Wednesday, February 18, 2015

today's choucroute

[NB: This post has been updated.]

I can't find sauerkraut anywhere near me—not at Home Plus, not at E-Mart, and not at Costco—so I'm going to be making my own "quick" (and faux) sauerkraut for use in my choucroute alsacienne. Strangely enough, my sauerkraut takes its inspiration from former-Olympian-turned-chef-humorist Brian Boitano. Boitano's recipe incarnates my intuition as to how to make sauerkraut quickly: instead of softening the cabbage up through the slow pickling process, you cook the cabbage on the spot in its pickling solution. This is going to be mighty fragrant, and I feel apologetic toward all my new fellow residents in this building, but This Must Be Done Or The World Will End. Come hell, high water, or Cthulhu's tentacled minions, I WILL have my choucroute!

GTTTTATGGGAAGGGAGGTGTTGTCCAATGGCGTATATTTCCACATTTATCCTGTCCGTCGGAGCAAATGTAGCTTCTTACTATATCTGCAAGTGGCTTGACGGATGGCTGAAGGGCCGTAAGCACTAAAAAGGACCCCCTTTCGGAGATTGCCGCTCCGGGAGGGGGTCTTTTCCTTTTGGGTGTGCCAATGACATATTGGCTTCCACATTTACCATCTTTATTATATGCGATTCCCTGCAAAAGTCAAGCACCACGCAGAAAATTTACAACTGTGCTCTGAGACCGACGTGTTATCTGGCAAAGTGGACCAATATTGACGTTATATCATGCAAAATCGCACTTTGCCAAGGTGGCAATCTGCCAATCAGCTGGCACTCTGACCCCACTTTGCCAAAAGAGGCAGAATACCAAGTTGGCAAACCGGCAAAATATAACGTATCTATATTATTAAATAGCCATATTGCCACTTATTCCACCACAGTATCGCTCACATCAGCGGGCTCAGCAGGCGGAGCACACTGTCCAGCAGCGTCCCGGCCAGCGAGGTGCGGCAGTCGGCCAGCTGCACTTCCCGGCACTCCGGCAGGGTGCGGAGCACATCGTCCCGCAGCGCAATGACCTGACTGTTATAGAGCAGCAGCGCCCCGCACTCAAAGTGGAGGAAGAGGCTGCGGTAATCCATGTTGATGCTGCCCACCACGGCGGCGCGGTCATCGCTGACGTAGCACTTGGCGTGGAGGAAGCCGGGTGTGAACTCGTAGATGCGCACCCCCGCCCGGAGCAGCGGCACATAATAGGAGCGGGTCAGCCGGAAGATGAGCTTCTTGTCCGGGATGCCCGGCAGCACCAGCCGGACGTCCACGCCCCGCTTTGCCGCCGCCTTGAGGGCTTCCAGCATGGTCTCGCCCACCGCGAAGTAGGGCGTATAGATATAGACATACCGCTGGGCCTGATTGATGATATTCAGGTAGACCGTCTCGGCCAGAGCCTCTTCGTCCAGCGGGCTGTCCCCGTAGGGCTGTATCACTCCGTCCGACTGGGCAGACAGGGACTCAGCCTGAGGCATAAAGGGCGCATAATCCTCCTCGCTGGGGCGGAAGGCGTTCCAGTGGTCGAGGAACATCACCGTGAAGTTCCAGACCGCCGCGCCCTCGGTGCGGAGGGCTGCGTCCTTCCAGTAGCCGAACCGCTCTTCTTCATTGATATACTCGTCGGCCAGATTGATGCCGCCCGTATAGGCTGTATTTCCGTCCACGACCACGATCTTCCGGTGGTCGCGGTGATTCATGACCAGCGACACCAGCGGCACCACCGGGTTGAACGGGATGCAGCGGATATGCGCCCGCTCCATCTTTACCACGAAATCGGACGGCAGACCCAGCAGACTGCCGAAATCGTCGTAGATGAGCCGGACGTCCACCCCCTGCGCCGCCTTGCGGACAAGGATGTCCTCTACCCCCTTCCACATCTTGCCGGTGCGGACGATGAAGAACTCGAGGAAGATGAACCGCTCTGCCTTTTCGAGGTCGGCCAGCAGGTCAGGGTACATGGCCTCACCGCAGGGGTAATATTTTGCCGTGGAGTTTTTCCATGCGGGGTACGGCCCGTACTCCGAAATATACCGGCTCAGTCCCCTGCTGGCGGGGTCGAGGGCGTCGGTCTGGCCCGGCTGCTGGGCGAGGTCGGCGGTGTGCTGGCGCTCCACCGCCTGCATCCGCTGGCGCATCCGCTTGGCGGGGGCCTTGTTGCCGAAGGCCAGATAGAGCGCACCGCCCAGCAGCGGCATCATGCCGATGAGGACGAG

UPDATE, 7:59PM: My thanks to Brian Boitano for the kraut recipe. Holy shit, that's good. And the most wonderful thing is that you don't have to wait several days for the kraut to ferment—by heating the pickling solution, you force it to infuse quickly into the cabbage. The net effect is similar to fermentation: the cabbage leaves soften and take in the pickling flavor. I did have to make a few changes, though, partly out of necessity and partly out of a difference in taste. I added a touch of salt, whereas Boitano's recipe calls for none (without salt, the kraut just wasn't savory enough). I couldn't find mustard seed anywhere quickly, so I used Maille brand whole-grain mustard, which is 90% mustard seeds, anyway. I also added pickle juice from a jar of large sweet gherkins sitting in my fridge, and I used regular old white cabbage instead of the savoy cabbage that Boitano recommends. Oh, and one last thing: I couldn't find the German beer listed in Boitano's recipe, so I bought some OB pilsner—a Korean brand. I experimentally drank some of the OB myself, and surprisingly, it wasn't that horrible. Quite a contrast with the time I drank a bottle of Heineken. God, that beer is shitty-tasting. Works great in choucroute, but by itself it's an engine-degreaser.


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